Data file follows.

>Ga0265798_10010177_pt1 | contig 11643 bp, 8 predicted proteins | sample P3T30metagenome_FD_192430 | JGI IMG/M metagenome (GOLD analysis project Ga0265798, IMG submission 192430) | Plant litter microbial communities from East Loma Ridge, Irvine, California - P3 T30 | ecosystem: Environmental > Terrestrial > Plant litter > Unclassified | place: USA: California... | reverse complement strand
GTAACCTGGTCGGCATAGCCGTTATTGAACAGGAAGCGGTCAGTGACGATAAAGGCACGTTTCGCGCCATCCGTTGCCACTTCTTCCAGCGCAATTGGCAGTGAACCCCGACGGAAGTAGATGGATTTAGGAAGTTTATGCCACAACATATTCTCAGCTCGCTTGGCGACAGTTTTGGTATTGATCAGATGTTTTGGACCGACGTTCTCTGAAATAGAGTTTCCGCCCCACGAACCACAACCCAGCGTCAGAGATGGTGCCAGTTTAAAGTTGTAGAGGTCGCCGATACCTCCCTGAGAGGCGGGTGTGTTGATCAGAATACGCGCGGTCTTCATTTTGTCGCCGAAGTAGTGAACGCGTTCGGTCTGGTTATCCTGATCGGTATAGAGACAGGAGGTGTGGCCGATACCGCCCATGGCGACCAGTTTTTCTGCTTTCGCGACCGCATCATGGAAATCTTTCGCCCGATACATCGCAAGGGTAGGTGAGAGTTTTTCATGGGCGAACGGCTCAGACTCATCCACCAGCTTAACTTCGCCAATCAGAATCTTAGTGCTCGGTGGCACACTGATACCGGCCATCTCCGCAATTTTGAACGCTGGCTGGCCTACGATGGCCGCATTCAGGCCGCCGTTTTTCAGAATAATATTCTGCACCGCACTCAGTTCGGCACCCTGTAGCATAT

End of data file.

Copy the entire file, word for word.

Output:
>Ga0265798_10010177_pt1 | contig 11643 bp, 8 predicted proteins | sample P3T30metagenome_FD_192430 | JGI IMG/M metagenome (GOLD analysis project Ga0265798, IMG submission 192430) | Plant litter microbial communities from East Loma Ridge, Irvine, California - P3 T30 | ecosystem: Environmental > Terrestrial > Plant litter > Unclassified | place: USA: California... | reverse complement strand
GTAACCTGGTCGGCATAGCCGTTATTGAACAGGAAGCGGTCAGTGACGATAAAGGCACGTTTCGCGCCATCCGTTGCCACTTCTTCCAGCGCAATTGGCAGTGAACCCCGACGGAAGTAGATGGATTTAGGAAGTTTATGCCACAACATATTCTCAGCTCGCTTGGCGACAGTTTTGGTATTGATCAGATGTTTTGGACCGACGTTCTCTGAAATAGAGTTTCCGCCCCACGAACCACAACCCAGCGTCAGAGATGGTGCCAGTTTAAAGTTGTAGAGGTCGCCGATACCTCCCTGAGAGGCGGGTGTGTTGATCAGAATACGCGCGGTCTTCATTTTGTCGCCGAAGTAGTGAACGCGTTCGGTCTGGTTATCCTGATCGGTATAGAGACAGGAGGTGTGGCCGATACCGCCCATGGCGACCAGTTTTTCTGCTTTCGCGACCGCATCATGGAAATCTTTCGCCCGATACATCGCAAGGGTAGGTGAGAGTTTTTCATGGGCGAACGGCTCAGACTCATCCACCAGCTTAACTTCGCCAATCAGAATCTTAGTGCTCGGTGGCACACTGATACCGGCCATCTCCGCAATTTTGAACGCTGGCTGGCCTACGATGGCCGCATTCAGGCCGCCGTTTTTCAGAATAATATTCTGCACCGCACTCAGTTCGGCACCCTGTAGCATAT